It is Coq au Vin Day. "Coq," strictly speaking, is a castrated rooster. He gets big and fat and too tough to broil or fry, so you cook him for a long time with white wine, onions, and chunks of pork belly or bacon. It's a French country classic, one that has seen a revival with the increase in the number of French bistros in . It would be more common still had it not been so common — in the pejorative sense — in the 1950s and 1960s. Back then, every restaurant serving chicken in a reddish-brown sauce called it coq au vin no matter how far their recipe was from the real thing. When too many people had one too many mediocre renditions, the dish went out of vogue and all but disappeared.
Roosterville, is five miles from the state line, sixty-six miles southwest of . It does appear to harbor roosters in a large chicken farm nearby. Roosterville is just a busy junction of country roads, so small that it was removed from the official map in 2006. But a few houses and a general store are there, as well as a bunch of beehives and sheds for milking cows. The nearest place to eat is Captain Billy's Fish House a mile and a half away. For chicken (although probably not coq au vin), it's the Big Chic, six miles away in .
poularde, French, n. A fat female chicken, bigger than a poulette (fryer), but not as big or as old as a hen. It's not often done anymore, but classically a chicken was spayed to become a poularde. Like many neutered animals, it began putting on weight after the procedure. This made her especially suitable for roasting. The word is no longer common in restaurants (although I remember when it was). But it seems the kind of thing we maybe ought to bring back.
The Old Kitchen Sage Sez
If you're making a chicken dish with a lot of sauce, or a chicken soup, you get much better flavor from a hen or a rooster than from a fryer. A better price, too.
Annals Of Water
This is World Water Day, declared by the United Nations in 1993. Here in New Orleans we have a little too much fresh water, what with the . But many parts of the world aren't as lucky. It's a virtual certainty that our resources will someday be tapped for those drier areas. Meanwhile, the challenge of getting clean water to people in the poorest parts of the world is on the verge of becoming a reality, as some astonishing breakthroughs in water purification technology continue to be developed. All that's needed now, really, is money.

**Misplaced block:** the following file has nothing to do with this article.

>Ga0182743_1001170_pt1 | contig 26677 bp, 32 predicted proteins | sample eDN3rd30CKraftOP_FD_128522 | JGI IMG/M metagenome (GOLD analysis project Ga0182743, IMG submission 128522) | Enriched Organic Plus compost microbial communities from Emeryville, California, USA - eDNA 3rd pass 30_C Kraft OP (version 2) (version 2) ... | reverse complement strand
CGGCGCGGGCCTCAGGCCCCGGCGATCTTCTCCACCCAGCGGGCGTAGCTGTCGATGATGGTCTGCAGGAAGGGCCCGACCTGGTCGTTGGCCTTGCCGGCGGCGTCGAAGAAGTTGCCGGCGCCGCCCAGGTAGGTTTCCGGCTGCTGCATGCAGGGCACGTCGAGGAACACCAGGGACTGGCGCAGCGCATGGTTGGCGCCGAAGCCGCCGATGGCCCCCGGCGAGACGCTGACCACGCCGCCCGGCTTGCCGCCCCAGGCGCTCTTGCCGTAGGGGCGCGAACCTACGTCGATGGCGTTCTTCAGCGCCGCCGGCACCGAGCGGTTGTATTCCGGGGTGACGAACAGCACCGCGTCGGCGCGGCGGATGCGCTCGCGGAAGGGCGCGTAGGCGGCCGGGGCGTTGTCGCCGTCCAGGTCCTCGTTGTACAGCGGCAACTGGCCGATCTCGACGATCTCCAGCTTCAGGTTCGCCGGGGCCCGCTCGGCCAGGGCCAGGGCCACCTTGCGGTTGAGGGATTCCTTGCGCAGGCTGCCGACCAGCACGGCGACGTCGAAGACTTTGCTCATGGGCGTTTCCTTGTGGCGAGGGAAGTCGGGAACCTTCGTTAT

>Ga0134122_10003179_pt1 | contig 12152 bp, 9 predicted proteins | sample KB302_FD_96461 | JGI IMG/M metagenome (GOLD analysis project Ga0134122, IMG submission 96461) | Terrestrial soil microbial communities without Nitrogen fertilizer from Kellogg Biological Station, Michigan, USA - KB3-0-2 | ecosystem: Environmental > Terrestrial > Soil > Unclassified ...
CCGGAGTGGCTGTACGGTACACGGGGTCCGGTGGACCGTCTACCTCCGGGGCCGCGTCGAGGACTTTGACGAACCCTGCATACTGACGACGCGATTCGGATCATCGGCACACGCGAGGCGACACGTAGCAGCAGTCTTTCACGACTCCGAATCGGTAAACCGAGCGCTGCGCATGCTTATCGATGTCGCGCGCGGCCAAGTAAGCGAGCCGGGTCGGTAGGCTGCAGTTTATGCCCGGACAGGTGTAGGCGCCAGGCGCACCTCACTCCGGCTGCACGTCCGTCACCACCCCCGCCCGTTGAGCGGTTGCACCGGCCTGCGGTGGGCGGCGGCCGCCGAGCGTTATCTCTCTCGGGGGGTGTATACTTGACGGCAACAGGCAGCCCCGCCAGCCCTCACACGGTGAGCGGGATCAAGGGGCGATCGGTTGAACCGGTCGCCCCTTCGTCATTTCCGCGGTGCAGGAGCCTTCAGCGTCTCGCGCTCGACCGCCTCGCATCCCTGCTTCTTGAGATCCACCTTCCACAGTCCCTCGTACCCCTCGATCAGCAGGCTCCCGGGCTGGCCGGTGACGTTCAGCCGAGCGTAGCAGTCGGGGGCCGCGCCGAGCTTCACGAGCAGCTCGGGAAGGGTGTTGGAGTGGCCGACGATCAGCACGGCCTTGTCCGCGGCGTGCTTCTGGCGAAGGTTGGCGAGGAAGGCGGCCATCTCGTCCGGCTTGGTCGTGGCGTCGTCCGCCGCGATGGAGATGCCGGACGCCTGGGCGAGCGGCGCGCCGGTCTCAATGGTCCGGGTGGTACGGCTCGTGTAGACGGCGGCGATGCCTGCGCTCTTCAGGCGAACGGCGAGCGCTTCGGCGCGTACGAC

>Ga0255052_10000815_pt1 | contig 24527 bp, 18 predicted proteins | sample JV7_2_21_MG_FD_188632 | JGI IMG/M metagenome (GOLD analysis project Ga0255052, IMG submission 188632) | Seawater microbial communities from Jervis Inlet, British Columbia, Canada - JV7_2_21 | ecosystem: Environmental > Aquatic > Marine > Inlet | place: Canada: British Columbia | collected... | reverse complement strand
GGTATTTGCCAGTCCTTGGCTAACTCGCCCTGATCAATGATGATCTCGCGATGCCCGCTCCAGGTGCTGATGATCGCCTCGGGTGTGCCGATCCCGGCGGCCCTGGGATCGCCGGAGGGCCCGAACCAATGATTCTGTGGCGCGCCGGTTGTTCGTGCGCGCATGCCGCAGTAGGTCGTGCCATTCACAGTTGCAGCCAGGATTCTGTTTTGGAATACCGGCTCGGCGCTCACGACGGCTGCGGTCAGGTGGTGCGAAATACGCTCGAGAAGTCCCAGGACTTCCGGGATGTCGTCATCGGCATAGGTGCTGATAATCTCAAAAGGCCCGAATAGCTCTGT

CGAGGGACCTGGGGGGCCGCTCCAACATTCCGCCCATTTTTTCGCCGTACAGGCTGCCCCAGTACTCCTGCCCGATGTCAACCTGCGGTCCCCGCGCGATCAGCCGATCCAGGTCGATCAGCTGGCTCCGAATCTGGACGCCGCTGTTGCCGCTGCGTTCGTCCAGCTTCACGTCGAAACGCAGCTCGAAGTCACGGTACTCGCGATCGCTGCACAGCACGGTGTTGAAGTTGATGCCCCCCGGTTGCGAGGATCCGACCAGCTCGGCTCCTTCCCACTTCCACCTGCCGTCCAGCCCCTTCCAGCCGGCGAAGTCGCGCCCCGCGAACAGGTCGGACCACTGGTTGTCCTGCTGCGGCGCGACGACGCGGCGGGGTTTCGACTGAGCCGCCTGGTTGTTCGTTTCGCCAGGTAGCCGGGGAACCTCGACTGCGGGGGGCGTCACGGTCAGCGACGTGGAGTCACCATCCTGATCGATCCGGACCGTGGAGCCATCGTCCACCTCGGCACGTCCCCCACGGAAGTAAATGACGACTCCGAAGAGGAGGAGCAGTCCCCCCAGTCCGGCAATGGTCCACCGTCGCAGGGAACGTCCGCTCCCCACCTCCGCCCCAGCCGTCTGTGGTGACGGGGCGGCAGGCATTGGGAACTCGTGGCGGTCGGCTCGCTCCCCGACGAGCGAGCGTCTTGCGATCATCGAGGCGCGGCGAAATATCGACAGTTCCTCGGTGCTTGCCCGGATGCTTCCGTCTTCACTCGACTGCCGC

Further Adventures In Water
Today in 1733, Joseph Priestly invented carbonated water. Imagine if he'd had a patent such that he collected a royalty off every , gin and tonic, or nectar soda ever sold! Make Google look like chump change. Anyway, we're indebted to Dr. Priestly not just for that, but for oxygen, which he also discovered. And the rubber eraser. Smart guy.
Deft Dining Rule #231
To check the acuity of a server/bartender, order a San Pellegrino and water, then time how long it takes him to say, "a what?"
In Show Biz
Chico Marx (the one with the pointy hat) was born today in 1887. He was in , Animal Crackers, and all the other Marx Brothers' movies. I think his character was supposed to be Italian. was born today in 1936. His first hit, Gentle , had this memorable food line: "I dip my cup of soup back from a gurglin', cracklin' cauldron in some train yard." Today in 1975, the song Lady Marmalade was on the pop charts. It was about a lusty Creole down here in my neighborhood.
Annals Of Alcohol
Today in 1933, while waiting for the full repeal of , President signed a declaration allowing beer and wine up to 3.2 percent alcohol to be sold. That's not much, but it was something, and it whetted the appetite for something stronger.
And Drink Namesakes
Patrick Olive, who played the drums in the band , was unstuffed today in 1947. Sean Berry, infielder for the Astros, came to life today in 1966. linebacker came out of the huddle today in 1977.
"It is the sauce that distinguishes a good chef. The saucier is a soloist in the orchestra of a great kitchen." — , famous French chef and writer in the first half of the 1900s.
"It gives men courage and ambition and the nerve for anything. It has the color of gold, is clear as a glass and shines after dark as if the sunshine were still in it." — , on bourbon whiskey.